Soaring energy costs propelled consumer prices in Denmark
Consumer prices in Denmark have risen to their highest level in 38 years, official figures from Statistics Denmark showed on Tuesday.
According to the agency, the Danish consumer price index (CPI) rose from 5.4% in March to 6.7% in April.
Prices soared amid rising global energy costs amid the Russian-Ukrainian conflict. The main specific drivers of inflation in Denmark were electricity, natural gas, food and tobacco, according to the agency.
Goods prices have risen 10.3% over the past year, a rate not seen since November 1982, the data showed. The so-called core inflation rate, which excludes energy and unprocessed food, in Denmark rose to 3.6%, the highest since 1990, from 3.2% in March.
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Denmark is not the only country to suffer from soaring prices following the launch of the Russian military operation in Ukraine and the resulting Western sanctions against Moscow. Fuel and food prices have soared around the world in the past two months on fears of a Russian energy supply shutdown and disruption of supply chains.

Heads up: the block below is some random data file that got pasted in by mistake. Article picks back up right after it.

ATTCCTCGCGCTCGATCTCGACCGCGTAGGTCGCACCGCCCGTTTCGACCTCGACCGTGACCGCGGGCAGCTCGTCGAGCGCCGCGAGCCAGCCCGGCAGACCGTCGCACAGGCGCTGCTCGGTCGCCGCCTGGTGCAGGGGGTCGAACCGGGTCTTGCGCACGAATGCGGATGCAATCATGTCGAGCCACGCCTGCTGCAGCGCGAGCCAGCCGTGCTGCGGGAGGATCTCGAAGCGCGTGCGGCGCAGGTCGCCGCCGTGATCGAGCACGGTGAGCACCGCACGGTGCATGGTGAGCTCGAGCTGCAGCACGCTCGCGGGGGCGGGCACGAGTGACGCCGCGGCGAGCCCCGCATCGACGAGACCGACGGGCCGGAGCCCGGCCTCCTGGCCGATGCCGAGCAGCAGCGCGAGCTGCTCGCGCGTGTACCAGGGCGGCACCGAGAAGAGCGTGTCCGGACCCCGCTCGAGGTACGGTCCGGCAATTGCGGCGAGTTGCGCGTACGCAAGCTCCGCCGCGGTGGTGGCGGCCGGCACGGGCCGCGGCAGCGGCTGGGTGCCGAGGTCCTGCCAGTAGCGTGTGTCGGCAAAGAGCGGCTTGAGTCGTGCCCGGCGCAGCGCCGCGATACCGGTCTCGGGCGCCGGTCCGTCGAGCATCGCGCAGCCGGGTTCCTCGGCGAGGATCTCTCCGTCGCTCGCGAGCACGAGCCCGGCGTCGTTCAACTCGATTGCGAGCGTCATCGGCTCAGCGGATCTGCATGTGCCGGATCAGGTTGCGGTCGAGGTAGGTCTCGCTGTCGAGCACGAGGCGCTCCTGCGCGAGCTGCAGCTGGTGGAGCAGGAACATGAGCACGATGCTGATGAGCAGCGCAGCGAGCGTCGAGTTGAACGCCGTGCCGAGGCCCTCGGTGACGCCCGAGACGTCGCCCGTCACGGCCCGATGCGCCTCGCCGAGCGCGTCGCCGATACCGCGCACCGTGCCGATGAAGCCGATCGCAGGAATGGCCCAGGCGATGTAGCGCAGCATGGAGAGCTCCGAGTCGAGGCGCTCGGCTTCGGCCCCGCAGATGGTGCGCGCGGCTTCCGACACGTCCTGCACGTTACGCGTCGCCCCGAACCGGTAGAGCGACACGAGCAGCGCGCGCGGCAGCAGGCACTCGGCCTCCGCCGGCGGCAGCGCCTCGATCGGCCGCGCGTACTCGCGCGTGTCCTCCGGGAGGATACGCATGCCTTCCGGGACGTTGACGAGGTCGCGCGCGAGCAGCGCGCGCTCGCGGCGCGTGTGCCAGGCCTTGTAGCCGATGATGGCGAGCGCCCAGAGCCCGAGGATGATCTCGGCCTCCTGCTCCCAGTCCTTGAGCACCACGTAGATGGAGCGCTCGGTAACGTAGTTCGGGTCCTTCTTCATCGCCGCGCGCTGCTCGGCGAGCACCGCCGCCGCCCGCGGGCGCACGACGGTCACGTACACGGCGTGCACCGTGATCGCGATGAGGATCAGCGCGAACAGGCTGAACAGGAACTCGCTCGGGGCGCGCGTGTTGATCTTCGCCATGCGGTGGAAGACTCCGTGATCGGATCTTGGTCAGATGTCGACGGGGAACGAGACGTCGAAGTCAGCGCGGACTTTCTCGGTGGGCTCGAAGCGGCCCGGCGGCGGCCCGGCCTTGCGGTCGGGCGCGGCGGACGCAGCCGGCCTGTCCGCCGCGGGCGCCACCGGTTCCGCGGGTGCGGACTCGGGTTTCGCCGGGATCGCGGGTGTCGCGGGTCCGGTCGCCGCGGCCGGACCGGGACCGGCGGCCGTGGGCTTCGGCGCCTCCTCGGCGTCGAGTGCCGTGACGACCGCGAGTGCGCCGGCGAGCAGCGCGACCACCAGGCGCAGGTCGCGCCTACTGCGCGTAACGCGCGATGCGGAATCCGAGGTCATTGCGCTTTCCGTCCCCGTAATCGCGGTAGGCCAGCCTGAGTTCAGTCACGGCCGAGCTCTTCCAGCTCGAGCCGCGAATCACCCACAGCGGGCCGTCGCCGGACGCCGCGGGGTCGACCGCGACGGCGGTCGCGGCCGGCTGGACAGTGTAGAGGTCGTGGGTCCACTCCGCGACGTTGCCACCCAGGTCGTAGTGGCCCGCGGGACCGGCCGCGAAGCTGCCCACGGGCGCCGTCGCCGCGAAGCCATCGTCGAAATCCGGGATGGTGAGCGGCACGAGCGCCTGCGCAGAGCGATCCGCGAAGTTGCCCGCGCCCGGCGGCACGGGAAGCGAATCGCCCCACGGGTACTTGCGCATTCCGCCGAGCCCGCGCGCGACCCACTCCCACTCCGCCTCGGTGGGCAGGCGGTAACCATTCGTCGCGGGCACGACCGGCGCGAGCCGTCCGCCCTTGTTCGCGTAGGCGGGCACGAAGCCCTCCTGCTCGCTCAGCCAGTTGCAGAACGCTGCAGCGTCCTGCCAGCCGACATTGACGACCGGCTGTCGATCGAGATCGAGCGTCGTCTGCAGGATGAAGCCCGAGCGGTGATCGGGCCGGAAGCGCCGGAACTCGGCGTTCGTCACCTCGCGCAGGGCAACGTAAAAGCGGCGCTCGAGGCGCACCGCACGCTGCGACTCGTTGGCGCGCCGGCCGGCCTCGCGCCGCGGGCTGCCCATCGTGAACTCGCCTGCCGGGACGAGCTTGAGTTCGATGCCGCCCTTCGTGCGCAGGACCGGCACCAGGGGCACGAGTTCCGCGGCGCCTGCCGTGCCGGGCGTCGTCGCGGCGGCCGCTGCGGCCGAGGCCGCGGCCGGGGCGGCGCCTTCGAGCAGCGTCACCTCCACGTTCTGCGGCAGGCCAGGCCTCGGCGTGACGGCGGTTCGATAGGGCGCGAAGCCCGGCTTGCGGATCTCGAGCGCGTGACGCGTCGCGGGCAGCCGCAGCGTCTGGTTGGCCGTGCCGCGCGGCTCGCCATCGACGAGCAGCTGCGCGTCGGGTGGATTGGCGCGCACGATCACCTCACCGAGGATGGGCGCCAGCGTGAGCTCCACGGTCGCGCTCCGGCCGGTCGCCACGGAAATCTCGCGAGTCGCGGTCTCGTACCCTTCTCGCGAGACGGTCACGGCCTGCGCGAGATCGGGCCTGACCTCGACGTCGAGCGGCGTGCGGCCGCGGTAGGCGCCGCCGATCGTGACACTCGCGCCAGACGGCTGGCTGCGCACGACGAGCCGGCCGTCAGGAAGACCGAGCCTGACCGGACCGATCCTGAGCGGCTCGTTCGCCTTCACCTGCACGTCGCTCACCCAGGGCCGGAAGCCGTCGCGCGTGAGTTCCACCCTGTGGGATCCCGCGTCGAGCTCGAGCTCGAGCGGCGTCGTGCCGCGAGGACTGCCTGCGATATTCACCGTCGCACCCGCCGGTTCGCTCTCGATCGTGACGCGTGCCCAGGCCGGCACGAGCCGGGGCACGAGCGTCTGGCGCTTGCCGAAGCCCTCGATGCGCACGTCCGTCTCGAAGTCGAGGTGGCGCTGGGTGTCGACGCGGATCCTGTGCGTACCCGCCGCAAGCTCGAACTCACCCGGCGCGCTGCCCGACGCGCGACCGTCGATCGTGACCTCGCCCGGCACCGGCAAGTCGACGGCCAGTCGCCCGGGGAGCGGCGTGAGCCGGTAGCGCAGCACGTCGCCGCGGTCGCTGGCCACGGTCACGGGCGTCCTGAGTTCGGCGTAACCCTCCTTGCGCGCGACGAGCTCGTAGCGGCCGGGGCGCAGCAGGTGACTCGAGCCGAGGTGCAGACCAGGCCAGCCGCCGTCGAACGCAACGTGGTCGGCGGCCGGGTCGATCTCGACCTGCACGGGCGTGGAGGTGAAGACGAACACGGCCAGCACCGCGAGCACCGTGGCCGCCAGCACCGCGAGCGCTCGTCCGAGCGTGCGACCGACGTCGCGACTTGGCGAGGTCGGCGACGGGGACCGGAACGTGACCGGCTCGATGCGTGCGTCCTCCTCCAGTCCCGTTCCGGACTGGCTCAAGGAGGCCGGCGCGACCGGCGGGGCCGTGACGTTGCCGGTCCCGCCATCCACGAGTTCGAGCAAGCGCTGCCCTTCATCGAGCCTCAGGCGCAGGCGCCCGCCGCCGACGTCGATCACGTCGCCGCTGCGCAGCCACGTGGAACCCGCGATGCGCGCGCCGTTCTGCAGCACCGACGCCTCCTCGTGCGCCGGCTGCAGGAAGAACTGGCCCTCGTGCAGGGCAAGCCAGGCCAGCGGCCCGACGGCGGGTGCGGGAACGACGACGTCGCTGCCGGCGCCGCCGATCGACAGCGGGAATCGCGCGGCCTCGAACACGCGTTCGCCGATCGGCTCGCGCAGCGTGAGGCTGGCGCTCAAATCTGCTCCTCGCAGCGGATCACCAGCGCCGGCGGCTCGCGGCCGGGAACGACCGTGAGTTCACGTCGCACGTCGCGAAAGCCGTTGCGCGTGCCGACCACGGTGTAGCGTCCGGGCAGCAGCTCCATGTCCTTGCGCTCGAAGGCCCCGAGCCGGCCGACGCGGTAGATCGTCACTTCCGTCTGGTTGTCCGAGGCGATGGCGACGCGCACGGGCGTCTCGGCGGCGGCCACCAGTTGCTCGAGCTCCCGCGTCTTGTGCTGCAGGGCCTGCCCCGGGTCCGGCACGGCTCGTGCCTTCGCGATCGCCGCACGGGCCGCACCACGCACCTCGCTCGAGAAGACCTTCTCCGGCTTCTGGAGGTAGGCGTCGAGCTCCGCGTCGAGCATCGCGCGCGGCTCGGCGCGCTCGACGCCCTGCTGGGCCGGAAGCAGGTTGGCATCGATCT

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In order to cope with rising prices, central banks in the US, UK and other countries raised interest rates. However, Denmark’s Nationalbanken has yet to change its key rate, while the European Central Bank has also kept rates unchanged so far despite soaring eurozone inflation.
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